Love Never Dies loses out at Oliviers
Andrew Lloyd Webber's sequel to The Phantom of the Opera  misses out at Olivier Awards [caption id="" align="alignright" width="240" caption="Ramin Karimloo and Sierra Boggess, both nominated for Love Never Dies"][/caption] This year's Olivier Awards nominations were led by Andrew Lloyd Webber’s big new show Love Never Dies, securing 7 nominations including Best New Musical, Best Actor in a Musical for Ramin Karimloo and Best Actress in a Musical for Sierra Boggess. However, Sunday's awards at the Theatre Royal Drury Lane proved to be a disappointing night for Lord Lloyd Webber as the show was pipped to the post in all nomination categories. Ramin Karimloo, who plays the role of the Phantom said last night that it was a "great evening" but a "shame" that the show didn't win. Sierra Bogges, who played Christine in the show, flies out of the UK this morning to start rehearsals for a new production of Master Class on Broadway alongside Tyne Daly. Celia Graham has taken over the role of Christine. At the awards last night, Ramin Karimloo sang Til I Hear You Sing from Love Never Dies, and John Owen-Jones and Sierra Boggess performed The Phantom of the Opera. In better news for Love Never Dies, its new star David Thaxton, who joined the cast earlier this month to play Raoul, won a Best Actor in a Musical award for his performance in Passion at the Donmar Warehouse. Organised by the Society of London Theatre, the awards are the most popular and important in the British theatre calendar. This year they enjoyed an overhaul, with Michael Ball and Imelda Staunton hosting, MasterCard sponsoring the event and live broadcast by the BBC. LINKS Love Never Dies Special offer: Save £27.50 on tickets Olivier Awards – list of winners Olivier Awards microsite Olivier Awards - news
Love Never Dies confirms cast change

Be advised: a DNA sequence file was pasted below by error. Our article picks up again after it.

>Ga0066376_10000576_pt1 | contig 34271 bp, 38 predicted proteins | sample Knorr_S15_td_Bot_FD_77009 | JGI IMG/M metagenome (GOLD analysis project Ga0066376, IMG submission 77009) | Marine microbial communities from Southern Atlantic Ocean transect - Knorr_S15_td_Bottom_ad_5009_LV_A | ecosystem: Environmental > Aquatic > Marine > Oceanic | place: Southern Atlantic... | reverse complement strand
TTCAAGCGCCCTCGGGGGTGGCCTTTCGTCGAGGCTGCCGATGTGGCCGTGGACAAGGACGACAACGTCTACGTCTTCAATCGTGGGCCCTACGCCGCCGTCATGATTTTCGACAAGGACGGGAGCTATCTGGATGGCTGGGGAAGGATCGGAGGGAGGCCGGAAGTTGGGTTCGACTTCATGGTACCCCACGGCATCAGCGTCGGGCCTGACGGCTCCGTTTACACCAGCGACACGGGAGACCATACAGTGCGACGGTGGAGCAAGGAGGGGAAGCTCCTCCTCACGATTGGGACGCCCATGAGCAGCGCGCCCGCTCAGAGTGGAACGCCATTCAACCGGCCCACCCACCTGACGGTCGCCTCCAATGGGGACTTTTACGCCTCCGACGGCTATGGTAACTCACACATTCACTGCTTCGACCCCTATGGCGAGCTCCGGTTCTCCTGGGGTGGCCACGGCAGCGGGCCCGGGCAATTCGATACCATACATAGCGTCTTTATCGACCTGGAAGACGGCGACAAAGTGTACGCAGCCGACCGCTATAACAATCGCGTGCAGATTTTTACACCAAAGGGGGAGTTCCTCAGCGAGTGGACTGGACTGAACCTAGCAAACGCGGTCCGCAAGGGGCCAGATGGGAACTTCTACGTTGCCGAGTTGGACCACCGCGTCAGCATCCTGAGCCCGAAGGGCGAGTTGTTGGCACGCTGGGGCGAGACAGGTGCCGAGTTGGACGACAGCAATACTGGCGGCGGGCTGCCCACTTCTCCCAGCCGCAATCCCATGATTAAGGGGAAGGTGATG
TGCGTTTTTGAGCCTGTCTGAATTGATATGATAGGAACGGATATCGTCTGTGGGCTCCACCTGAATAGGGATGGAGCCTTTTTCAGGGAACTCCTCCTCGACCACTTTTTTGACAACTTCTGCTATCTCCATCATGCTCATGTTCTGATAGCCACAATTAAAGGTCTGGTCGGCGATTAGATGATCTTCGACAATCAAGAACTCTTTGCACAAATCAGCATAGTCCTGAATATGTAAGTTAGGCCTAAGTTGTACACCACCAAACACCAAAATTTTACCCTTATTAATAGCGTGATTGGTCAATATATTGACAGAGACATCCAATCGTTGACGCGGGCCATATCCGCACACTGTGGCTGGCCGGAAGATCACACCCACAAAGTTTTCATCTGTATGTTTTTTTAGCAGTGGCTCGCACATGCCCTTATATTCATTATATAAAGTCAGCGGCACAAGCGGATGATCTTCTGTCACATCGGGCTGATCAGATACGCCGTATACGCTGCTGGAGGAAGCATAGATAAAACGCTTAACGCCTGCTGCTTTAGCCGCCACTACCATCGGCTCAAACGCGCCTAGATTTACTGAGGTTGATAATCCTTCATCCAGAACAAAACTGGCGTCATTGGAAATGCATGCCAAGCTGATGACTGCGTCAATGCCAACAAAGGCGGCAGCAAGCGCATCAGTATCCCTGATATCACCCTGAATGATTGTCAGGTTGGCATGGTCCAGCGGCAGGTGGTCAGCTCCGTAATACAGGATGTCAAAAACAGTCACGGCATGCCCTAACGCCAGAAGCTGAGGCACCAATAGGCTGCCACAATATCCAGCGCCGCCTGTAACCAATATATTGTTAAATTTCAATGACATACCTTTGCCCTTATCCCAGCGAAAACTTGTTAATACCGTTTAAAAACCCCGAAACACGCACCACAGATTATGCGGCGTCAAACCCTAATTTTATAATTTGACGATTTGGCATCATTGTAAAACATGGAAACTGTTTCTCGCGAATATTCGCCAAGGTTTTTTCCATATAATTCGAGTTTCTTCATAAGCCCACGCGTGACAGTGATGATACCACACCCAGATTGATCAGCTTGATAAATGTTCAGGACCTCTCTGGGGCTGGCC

Andrew Lloyd Webber confirms cast change for 7 March: Ramin Karimloo to stay as Phantom, David Thaxton joins as Raoul [caption id="" align="alignright" width="240" caption="David Thaxton to join the cast of Love Never Dies"][/caption] Love Never Dies at the Adelphi Theatre in London has confirmed that its cast will change on 7 March, with Sierra Boggess, who plays Christine, and Summer Strallen as Meg, both leaving the show. They will be replaced by Celia Graham as Christine, who is currently in the ensemble of the show and understudies Sierra in the role, and Haley Flaherty, who recently played Janet in the UK tour of The Rocky Horror Show, as Meg,. Ramin Karimloo, who originated the role of the Phantom in the new show, will stay on in the musical, to be joined by David Thaxton, who will replace Joseph Millson in the part of Raoul. Other new cast members include Tracey Penn as Fleck and Charles Brunton as Gangle. Liz Roberton and Adam Pearce will continue in the show. Love Never Dies was recently nominated for seven Olivier Awards, including best new musical, Ramin for best actor in a musical and Sierra Boggess for best actress in a musical. Love Never Dies also did well at Sunday's Whatsonstage Awards, with Ramin Karimloo wining best actor in a musical and Joseph Millson winning best supporting actor in a musical. David Thaxton joins the cast after his critical success last year in Passion at the Donmar Warehouse, alongside Elena Roger. He has also been nominated for a best actor in a musical Olivier Award for his part in Passion. Andrew Lloyd Webber said that, “I’m absolutely thrilled that Love Never Dies has finally been recognised in this way." The initial criticism for Love Never Dies faced by Lloyd Webber from a group of loyal Phantom of the Opera fans was also referenced by the compsoer, who thanked "our loyal ‘Phans’, who have been so supportive of the show since it opened." He also paid tribute to the cast and company who, "have worked so hard throughout and have embraced the changes to the show, which have proved so successful." Since opening Love Never Dies, Lloyd-Webber has brought in Bill Kenwright to make a number of changes to director Jack O'Brien's original staging, and has tweaked some of the book and songs. Sierra Boggess will leave Love Never Dies and go to Broadway, to star alongside Tyne Daly in a new production of Terence McNally’s play Master Class about the great opera diva Maria Callas. Summer Strallen will star in a new production of classic movie musical Top Hat with Tom Chambers. Joseph Millson will star in the National's new production of Clifford Odets's Rocket to the Moon, directed by Angus Jackson, alongside Keeley Hawes. Andrew Lloyd Webber's new production of The Wizard of Oz is currently previewing at the London Palladium starring Danielle Hope, Michael Crawford and Hannah Waddingham. The show opens on 1 March. LINKS Books tickets to Love Never Dies at the Adelphi Theatre